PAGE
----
With the commercialization of the Internet in the mid-1990s, Michelle Nelson quit her job for a Sarasota-based land developer and founded Anexio, which provides information technology services for hundreds of small-to-medium-sized businesses as well as IT consulting and strategy. As the market grew, Nelson added a creative services team. Now she has rolled that creative services operation and its eight employees into a new enterprise that opened in January 2009, Blue Strategy + Creative International. Anexio is now run by her husband, Jeffrey Nelson.
Explain Blue. We are a “tradigital” company, meaning traditional digital. We do traditional marketing and advertising that also understands and delivers the agility and muscle that come from digital delivery. We are truly a converged agency. About 70 percent of our clients are local; the other 30 percent are national.
Who are your clients? One of our larger clients is a Canadian pharmaceutical company. We developed a national campaign for one of their over-the-counter products, helped them with digital strategy and search engine optimization. We just went through a rebranding for a Sarasota software company, everything from developing logo and message to redoing the Web site, packaging, product logos, corporate identity and developing a social marketing plan. We just launched a new Web site for Neal Communities.
Who’s your local competition? I don’t know of anybody else taking a true “tradigital” approach to marketing. You have traditional marketing companies that don’t understand digital and you have digital that don’t understand traditional.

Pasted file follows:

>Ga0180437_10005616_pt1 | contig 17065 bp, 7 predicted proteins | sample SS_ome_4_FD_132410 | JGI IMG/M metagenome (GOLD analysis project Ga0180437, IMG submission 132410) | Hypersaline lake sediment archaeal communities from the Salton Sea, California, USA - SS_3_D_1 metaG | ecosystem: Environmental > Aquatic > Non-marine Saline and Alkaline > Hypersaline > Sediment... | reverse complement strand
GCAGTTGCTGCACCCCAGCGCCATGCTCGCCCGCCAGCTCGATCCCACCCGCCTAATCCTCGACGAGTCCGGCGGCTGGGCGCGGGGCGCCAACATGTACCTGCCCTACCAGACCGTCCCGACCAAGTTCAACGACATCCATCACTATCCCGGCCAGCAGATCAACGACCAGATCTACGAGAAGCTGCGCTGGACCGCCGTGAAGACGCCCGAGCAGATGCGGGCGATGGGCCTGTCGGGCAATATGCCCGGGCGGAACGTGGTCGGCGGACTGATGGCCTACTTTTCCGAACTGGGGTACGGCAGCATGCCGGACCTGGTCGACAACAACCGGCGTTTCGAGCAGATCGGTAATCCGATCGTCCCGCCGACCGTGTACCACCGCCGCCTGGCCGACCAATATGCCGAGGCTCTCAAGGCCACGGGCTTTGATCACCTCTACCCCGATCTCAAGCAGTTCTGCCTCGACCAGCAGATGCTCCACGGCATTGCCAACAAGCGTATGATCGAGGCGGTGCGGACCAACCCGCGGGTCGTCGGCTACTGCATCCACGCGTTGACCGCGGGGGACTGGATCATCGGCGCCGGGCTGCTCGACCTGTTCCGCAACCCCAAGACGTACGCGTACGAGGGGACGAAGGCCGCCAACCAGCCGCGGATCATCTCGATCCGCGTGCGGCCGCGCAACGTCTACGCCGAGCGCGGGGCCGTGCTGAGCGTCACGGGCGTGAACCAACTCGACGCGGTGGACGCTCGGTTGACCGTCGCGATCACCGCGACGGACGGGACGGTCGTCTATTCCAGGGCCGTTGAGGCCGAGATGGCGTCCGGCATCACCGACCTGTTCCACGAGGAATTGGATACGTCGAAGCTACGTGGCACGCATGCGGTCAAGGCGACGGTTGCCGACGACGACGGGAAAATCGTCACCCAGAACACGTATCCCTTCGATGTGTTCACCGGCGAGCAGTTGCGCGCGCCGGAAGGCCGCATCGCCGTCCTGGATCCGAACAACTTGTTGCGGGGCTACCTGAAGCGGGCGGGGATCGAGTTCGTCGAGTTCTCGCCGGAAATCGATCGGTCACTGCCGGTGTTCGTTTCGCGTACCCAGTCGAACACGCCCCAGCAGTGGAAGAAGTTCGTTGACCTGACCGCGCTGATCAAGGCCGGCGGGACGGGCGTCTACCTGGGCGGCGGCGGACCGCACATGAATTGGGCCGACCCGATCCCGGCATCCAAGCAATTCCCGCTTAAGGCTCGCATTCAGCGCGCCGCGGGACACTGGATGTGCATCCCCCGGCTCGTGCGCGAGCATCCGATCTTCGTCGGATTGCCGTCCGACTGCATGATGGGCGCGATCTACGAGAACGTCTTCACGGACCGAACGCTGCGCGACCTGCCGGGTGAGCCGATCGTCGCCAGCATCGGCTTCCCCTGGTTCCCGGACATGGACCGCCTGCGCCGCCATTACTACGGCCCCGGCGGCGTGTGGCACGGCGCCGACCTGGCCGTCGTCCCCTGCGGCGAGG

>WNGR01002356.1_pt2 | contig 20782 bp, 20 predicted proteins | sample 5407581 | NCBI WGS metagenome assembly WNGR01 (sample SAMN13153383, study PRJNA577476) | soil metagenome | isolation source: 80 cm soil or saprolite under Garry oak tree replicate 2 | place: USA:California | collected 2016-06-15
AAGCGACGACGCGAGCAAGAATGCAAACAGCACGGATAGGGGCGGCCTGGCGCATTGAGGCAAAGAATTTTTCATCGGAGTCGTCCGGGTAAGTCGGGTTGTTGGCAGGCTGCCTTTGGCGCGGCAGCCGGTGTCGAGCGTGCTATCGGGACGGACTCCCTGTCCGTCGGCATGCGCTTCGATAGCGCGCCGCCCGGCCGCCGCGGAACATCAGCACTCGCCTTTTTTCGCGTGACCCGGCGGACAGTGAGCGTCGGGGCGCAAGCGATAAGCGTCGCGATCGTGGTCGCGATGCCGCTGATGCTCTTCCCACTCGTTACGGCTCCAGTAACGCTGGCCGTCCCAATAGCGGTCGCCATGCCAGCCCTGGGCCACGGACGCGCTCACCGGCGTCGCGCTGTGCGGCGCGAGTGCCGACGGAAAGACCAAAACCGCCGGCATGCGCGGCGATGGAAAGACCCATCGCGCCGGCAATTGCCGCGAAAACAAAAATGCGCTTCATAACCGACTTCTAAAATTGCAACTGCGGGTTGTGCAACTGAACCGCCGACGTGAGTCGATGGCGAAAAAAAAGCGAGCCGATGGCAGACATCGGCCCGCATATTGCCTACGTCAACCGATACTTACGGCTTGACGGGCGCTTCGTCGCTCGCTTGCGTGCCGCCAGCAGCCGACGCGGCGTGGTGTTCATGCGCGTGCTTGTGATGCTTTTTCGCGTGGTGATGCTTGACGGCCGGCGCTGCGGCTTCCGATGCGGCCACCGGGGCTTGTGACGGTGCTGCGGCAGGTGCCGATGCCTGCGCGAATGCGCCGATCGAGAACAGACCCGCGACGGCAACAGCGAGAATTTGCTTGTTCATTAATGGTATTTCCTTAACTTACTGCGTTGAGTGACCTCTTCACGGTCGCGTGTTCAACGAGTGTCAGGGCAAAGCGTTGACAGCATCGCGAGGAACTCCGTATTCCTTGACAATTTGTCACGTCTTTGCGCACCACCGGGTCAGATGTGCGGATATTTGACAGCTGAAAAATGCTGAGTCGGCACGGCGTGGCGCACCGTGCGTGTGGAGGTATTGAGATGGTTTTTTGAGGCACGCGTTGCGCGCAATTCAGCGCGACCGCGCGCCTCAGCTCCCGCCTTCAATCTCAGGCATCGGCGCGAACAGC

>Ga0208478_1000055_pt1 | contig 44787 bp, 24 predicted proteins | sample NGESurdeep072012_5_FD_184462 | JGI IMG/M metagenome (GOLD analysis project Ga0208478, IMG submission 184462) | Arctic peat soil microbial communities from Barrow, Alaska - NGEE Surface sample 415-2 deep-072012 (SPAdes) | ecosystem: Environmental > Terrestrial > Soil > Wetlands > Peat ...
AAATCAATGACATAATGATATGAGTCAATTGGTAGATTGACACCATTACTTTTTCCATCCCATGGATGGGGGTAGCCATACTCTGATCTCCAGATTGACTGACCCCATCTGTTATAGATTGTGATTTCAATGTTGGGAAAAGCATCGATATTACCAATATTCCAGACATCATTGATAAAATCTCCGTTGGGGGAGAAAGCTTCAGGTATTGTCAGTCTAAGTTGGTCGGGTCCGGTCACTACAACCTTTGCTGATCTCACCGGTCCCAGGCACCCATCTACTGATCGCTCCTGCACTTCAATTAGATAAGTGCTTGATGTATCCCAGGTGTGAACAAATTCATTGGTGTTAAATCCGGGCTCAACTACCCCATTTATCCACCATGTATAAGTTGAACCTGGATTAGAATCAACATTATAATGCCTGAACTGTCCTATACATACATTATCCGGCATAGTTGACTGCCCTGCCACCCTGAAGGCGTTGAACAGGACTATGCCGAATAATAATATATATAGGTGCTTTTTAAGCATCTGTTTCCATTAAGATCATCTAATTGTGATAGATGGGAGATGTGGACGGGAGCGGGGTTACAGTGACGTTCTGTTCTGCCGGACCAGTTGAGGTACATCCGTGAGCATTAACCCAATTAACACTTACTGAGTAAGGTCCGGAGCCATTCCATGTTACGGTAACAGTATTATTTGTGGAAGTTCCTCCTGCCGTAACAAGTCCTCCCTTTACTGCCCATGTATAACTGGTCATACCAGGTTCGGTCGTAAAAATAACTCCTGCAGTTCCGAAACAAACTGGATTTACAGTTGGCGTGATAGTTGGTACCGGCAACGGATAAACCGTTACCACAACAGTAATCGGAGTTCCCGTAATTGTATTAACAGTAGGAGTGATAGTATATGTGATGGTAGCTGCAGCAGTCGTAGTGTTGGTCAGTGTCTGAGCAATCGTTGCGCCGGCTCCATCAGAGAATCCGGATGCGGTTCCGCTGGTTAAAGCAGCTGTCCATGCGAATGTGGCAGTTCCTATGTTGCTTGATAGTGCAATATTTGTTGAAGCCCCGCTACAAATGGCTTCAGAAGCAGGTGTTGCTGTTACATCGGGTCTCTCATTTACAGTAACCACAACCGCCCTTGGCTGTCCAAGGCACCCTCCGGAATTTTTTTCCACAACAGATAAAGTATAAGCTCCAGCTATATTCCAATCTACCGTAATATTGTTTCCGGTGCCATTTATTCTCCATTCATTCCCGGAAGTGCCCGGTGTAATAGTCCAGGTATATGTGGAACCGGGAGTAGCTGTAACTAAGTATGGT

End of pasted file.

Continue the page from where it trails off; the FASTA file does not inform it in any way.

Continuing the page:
Biggest challenge? Convincing our clients that you don’t market when you are making money, you market to make money.
What do you love most about your job? Seeing past a client’s day-to-day hardships, identifying what their true gift is that they are trying to deliver to the marketplace, and helping them shape that.
Tip for managing people? Let them do what they are good at and get out of their way.
Favorite book? Blue Ocean Strategy, published by the Harvard Business Press. It describes two kinds of oceans: red oceans that are well explored and crowded with competitors, and blue oceans that have “untapped market space” and the chance for highly profitable growth. One example of a blue ocean company in the book is Cirque du Soleil, which reinvented the circus to forge a profitable business. I named my company Blue because of that book.
What life experience shaped you? Growing up in a craftsman’s world. My father is a master stair builder in New Hampshire, so I understand what a craft is and the hard work that goes into it and the respect you have for that craft. It brought the food to our table. It paid for college and vacations. That experience as a child taught me how to roll up my sleeves and get the work done. It also taught me the importance of the bottom line.
What don’t people know about you? With all the technology in my life, the thing I enjoy most is going to my home out east of the Interstate, sitting in my back yard with a glass of wine and watching the deer.